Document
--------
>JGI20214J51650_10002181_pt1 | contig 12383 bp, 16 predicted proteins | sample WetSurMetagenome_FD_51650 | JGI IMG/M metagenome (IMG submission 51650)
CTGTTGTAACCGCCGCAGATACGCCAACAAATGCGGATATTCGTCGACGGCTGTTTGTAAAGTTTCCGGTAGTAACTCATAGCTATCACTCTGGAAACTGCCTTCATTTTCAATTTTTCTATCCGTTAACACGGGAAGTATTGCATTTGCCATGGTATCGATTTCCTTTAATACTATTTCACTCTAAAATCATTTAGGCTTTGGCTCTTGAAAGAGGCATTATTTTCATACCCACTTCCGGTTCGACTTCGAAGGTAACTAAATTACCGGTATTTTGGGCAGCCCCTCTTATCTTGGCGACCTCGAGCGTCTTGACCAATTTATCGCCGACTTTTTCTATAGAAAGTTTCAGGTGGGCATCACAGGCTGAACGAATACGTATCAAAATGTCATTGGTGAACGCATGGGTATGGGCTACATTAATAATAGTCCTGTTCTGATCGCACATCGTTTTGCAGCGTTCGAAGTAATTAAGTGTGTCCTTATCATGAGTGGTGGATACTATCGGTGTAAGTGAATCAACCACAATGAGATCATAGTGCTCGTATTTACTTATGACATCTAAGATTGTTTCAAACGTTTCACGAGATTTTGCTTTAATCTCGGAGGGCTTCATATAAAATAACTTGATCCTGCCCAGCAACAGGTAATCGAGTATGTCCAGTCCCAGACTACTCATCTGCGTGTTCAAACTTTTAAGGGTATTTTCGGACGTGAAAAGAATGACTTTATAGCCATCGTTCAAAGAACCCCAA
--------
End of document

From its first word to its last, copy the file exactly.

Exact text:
>JGI20214J51650_10002181_pt1 | contig 12383 bp, 16 predicted proteins | sample WetSurMetagenome_FD_51650 | JGI IMG/M metagenome (IMG submission 51650)
CTGTTGTAACCGCCGCAGATACGCCAACAAATGCGGATATTCGTCGACGGCTGTTTGTAAAGTTTCCGGTAGTAACTCATAGCTATCACTCTGGAAACTGCCTTCATTTTCAATTTTTCTATCCGTTAACACGGGAAGTATTGCATTTGCCATGGTATCGATTTCCTTTAATACTATTTCACTCTAAAATCATTTAGGCTTTGGCTCTTGAAAGAGGCATTATTTTCATACCCACTTCCGGTTCGACTTCGAAGGTAACTAAATTACCGGTATTTTGGGCAGCCCCTCTTATCTTGGCGACCTCGAGCGTCTTGACCAATTTATCGCCGACTTTTTCTATAGAAAGTTTCAGGTGGGCATCACAGGCTGAACGAATACGTATCAAAATGTCATTGGTGAACGCATGGGTATGGGCTACATTAATAATAGTCCTGTTCTGATCGCACATCGTTTTGCAGCGTTCGAAGTAATTAAGTGTGTCCTTATCATGAGTGGTGGATACTATCGGTGTAAGTGAATCAACCACAATGAGATCATAGTGCTCGTATTTACTTATGACATCTAAGATTGTTTCAAACGTTTCACGAGATTTTGCTTTAATCTCGGAGGGCTTCATATAAAATAACTTGATCCTGCCCAGCAACAGGTAATCGAGTATGTCCAGTCCCAGACTACTCATCTGCGTGTTCAAACTTTTAAGGGTATTTTCGGACGTGAAAAGAATGACTTTATAGCCATCGTTCAAAGAACCCCAA